Snow sports — and most notably skiing — have a rich history in the Gunnison Country. In total, a dozen areas supporting lift-accessed skiing have been built at one time or another, underscoring the importance of the sport in the area.
Organized skiing in the Gunnison Country dates back to the 1890s, when the Crested Butte Snowshoe and Toboggan Club was formed (“snowshoe” was the term, at the time, assigned to the equipment we now know as skis), and races were frequently held in the area for miners to exhibit their athletic prowess. Every year, six to seven races were held in locations such as Crested Butte, Gothic, Irwin, Gunnison, Crystal and Schofield. These competitions took place on the sides of mountains or steep hills and were 500 to 700 meters long without gates. Racers achieved great speeds, and big crowds gathered to watch. Al Johnson, the man who carried the mail between Crested Butte and Crystal, was known as “the champion showshoer (skier) of the mountains,” having won many races.
Over the decades that followed, the Gunnison Valley Ski Club became involved in building small ski areas around the county — including the Sagebrush Ski Area outside Gunnison utilizing Works Project Administration funding, and later Pioneer Ski Area three miles up Cement Creek. The Rozman Hill Ski Area, south of Crested Butte, began during the winter of 1949-50, replacing Pioneer. Rozman Hill initially existed for the Western State College ski team (formed in 1946) and included a ski jump, judging tower, two rope tows and a cross country course. Rozman Hill closed — except for cross country — when the Crested Butte Ski Area opened during the winter of 1961-62.
In the early 1950s, the Crested Butte Club re-emerged with the intent of constructing a ski lift for use of townspeople and their children. When the Crested Butte Ski Area was established in the early 1960s, ski racing became the main focus of the Club’s activities, with race team membership growing to a peak in 1976 of nearly 80 racers.
The organization was incorporated as the Crested Butte Ski Club on June 16, 1978 (and subsequently received its official 501c3 status in March 1983), with the stated purpose “for the educational, instructional and athletic benefit of its members and to provide assistance for under-privileged children in obtaining the benefits of ski competition.” The Crested Butte Ski Club pursued this mission for more than 25 years by managing a full-scale alpine race program, offering scholarships to young athletes to participate and compete, hosting events and competitive ski races, and building community through youth snow sports.
In 1978, the Club limited the program to athletes of high school age and under in order to encourage parental participation in the race program and to increase the benefit to the younger children growing up in the community.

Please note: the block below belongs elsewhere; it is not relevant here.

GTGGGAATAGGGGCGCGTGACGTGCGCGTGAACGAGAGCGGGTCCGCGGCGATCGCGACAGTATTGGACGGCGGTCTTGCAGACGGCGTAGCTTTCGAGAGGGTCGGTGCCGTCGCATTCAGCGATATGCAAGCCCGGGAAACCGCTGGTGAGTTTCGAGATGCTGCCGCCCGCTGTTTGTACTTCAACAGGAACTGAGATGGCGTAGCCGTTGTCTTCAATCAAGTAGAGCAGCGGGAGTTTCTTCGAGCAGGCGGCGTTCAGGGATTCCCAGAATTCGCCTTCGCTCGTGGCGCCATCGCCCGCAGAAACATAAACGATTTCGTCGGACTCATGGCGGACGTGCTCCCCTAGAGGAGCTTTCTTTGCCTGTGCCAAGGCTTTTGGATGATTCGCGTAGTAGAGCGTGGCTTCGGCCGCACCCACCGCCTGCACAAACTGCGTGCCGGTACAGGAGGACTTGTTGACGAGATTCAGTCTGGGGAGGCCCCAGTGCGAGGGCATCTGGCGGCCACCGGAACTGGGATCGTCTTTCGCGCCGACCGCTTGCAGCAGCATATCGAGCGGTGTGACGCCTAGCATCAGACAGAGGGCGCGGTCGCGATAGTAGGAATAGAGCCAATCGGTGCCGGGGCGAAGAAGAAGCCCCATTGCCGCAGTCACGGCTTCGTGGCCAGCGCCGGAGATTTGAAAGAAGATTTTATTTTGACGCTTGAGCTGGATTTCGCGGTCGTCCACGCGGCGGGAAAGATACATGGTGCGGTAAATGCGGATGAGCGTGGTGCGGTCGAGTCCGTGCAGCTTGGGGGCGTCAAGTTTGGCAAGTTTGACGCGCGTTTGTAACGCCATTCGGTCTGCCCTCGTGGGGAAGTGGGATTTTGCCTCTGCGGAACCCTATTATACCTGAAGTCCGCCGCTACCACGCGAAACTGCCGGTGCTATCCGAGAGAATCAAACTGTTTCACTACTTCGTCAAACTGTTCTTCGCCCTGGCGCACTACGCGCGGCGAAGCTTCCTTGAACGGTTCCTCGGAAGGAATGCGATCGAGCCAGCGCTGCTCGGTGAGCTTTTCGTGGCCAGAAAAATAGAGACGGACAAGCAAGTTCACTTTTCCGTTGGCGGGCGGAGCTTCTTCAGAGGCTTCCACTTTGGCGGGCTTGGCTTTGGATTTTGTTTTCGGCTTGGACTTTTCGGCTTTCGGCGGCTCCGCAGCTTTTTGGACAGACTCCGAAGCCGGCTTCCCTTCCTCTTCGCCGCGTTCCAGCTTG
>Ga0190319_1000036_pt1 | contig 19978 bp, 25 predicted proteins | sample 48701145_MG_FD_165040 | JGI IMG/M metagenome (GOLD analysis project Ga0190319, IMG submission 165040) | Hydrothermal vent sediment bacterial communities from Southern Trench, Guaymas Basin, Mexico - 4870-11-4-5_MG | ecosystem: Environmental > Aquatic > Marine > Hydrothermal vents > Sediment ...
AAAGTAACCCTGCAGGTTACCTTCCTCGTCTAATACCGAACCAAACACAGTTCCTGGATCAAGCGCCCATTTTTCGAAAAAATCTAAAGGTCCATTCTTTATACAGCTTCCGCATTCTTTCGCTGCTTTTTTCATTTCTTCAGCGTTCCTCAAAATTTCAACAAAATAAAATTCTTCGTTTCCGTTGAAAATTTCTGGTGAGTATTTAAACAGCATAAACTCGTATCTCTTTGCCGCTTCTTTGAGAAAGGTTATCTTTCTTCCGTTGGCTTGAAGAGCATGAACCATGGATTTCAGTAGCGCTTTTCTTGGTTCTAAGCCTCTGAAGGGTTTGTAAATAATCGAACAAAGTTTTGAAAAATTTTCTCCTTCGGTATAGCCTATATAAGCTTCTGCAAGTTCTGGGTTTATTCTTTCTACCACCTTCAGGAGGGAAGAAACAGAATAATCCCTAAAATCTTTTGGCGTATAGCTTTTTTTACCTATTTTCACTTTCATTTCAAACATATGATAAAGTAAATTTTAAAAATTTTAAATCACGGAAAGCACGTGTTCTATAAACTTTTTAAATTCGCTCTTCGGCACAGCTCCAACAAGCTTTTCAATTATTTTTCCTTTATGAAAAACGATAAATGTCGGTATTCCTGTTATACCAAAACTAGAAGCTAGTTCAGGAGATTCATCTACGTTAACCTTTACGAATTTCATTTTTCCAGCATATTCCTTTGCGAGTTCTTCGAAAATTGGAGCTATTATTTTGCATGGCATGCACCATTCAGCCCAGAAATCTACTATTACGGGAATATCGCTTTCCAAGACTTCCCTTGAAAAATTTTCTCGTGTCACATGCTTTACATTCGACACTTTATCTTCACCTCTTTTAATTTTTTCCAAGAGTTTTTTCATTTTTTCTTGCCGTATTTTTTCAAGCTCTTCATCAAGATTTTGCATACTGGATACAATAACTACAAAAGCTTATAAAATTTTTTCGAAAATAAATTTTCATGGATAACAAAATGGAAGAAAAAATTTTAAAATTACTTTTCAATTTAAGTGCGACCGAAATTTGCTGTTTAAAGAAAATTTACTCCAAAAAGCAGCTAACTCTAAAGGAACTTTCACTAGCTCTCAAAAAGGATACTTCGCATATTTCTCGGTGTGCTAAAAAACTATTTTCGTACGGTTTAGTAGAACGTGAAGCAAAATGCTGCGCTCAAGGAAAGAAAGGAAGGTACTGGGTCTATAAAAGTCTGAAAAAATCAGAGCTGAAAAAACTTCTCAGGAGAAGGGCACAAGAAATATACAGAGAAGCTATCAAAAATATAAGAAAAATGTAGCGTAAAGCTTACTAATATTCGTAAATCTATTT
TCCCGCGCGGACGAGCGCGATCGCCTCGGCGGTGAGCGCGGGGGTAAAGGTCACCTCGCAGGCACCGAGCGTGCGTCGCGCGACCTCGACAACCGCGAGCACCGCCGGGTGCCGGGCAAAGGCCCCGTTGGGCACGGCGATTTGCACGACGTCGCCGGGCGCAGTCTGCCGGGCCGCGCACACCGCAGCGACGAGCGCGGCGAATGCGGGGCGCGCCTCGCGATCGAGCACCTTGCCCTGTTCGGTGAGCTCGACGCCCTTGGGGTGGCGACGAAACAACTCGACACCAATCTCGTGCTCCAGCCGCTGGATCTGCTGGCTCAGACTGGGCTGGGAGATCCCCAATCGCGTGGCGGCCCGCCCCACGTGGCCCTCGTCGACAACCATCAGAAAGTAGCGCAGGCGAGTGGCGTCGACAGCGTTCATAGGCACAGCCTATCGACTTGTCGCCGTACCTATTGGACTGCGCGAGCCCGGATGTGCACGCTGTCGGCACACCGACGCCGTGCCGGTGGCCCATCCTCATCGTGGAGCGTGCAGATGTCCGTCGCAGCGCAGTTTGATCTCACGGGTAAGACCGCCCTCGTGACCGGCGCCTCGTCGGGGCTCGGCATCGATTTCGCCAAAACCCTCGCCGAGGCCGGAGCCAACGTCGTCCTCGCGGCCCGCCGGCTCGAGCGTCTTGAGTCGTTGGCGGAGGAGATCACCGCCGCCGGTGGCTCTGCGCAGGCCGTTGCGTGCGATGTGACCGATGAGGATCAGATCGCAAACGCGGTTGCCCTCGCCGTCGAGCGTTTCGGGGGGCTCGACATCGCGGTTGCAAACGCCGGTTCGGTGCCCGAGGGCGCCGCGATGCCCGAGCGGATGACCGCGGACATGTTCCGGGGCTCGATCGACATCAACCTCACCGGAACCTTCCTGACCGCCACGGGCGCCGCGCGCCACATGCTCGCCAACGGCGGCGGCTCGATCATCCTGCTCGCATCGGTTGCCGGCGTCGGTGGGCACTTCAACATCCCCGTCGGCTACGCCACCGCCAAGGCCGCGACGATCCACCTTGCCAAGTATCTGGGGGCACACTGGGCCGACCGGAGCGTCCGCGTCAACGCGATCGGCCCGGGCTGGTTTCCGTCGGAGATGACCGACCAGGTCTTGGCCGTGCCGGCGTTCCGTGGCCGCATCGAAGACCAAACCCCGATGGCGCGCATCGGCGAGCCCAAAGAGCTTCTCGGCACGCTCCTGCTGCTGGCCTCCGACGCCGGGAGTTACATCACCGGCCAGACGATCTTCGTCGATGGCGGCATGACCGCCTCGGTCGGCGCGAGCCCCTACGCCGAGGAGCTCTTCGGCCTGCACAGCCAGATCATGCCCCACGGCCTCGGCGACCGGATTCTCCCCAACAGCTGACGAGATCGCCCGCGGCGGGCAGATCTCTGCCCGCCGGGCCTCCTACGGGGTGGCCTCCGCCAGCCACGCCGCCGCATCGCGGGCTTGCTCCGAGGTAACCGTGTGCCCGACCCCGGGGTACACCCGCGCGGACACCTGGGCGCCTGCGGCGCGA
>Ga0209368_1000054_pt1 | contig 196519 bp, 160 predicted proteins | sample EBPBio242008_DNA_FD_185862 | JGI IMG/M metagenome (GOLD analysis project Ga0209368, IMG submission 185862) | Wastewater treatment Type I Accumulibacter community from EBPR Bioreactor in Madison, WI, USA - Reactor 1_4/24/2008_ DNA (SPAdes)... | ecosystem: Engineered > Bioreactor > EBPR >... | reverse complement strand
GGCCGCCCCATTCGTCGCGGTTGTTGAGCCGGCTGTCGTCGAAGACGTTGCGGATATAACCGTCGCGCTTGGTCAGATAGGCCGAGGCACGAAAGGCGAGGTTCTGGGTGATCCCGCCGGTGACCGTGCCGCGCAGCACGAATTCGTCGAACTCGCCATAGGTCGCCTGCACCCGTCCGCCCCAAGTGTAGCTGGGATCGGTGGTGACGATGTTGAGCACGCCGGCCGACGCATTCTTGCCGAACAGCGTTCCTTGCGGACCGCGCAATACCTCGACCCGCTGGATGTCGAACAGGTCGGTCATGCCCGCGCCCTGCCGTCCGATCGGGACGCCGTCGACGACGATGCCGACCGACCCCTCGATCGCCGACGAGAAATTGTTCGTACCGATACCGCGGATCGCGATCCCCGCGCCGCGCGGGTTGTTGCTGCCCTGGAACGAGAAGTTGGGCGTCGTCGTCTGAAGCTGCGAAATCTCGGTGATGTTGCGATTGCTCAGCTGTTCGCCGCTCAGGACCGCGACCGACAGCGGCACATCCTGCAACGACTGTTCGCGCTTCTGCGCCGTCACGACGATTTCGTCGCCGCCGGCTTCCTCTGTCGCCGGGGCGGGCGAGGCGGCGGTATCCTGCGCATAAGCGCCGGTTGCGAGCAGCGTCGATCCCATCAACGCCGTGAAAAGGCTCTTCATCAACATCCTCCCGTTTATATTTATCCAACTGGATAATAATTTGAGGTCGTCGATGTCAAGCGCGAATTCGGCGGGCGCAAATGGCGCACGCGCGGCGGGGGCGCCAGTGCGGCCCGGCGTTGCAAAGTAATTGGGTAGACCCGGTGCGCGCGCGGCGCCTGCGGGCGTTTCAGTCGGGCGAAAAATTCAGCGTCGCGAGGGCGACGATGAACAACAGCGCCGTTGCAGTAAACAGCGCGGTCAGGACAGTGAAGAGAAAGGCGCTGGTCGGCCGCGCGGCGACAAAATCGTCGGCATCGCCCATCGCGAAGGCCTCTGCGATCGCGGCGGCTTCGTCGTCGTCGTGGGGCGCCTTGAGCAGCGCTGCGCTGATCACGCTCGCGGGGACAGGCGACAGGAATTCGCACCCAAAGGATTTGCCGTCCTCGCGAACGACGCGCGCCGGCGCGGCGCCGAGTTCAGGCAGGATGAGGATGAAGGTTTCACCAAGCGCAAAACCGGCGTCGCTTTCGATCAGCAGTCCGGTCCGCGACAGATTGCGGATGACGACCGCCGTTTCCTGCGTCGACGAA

While the Crested Butte Academy was formed in the 1990s as a boarding school and competition training program, eventually expanding to include the new disciplines of snowboarding and big mountain competition, the Ski Club continued to focus mainly on alpine ski racing. At the same time, however, other snow sports were gaining prominence in the area. In 1987, the Crested Butte Nordic Center was founded. In 1995, the Ski Club and the Academy created the first freeride and snowboarding programs.
During this time, the Ski Club and the Academy maintained an informal agreement that the Academy would primarily train athletes ages 13 and up, while the Ski Club would focus on ages 12 and under. Due to financial pressures, the Academy was forced to close its operations in 2008.
In the wake of this closure, Crested Butte Mountain Resort established the Mountain Sports Team (MST), an alpine sport competition program encompassing all ages and disciplines of winter sports. In an effort to provide the best possible program, with quality coaches and more training options, MST raised its fees well above those previously charged by the Ski Club.
These changes in local programming, the advent of new snow sport disciplines and relations with various partners resulted in the organization’s need to change its name in 2012 to the Crested Butte Snowsports Foundation to better represent a new approach to the same, long-standing mission — support by way of education and charitable grants to qualified youth with financial need who wish to participate in the high-quality competitive MST winter sports program.
As a result of the change, CBSF no longer offers direct youth snow sport programming, but rather works with various partner programs. This allows the Foundation to work with all snow sport disciplines — offering support to the entire snow sports community, grant funding to local snow sports programs, and scholarships to local student-athletes based on need and merit.
Crested Butte Snowsports Foundation is proud to manage three funds to support youth snowsports. In addition to our general fund, we have the Paden Castles Kelley Memorial Scholarship Fund and the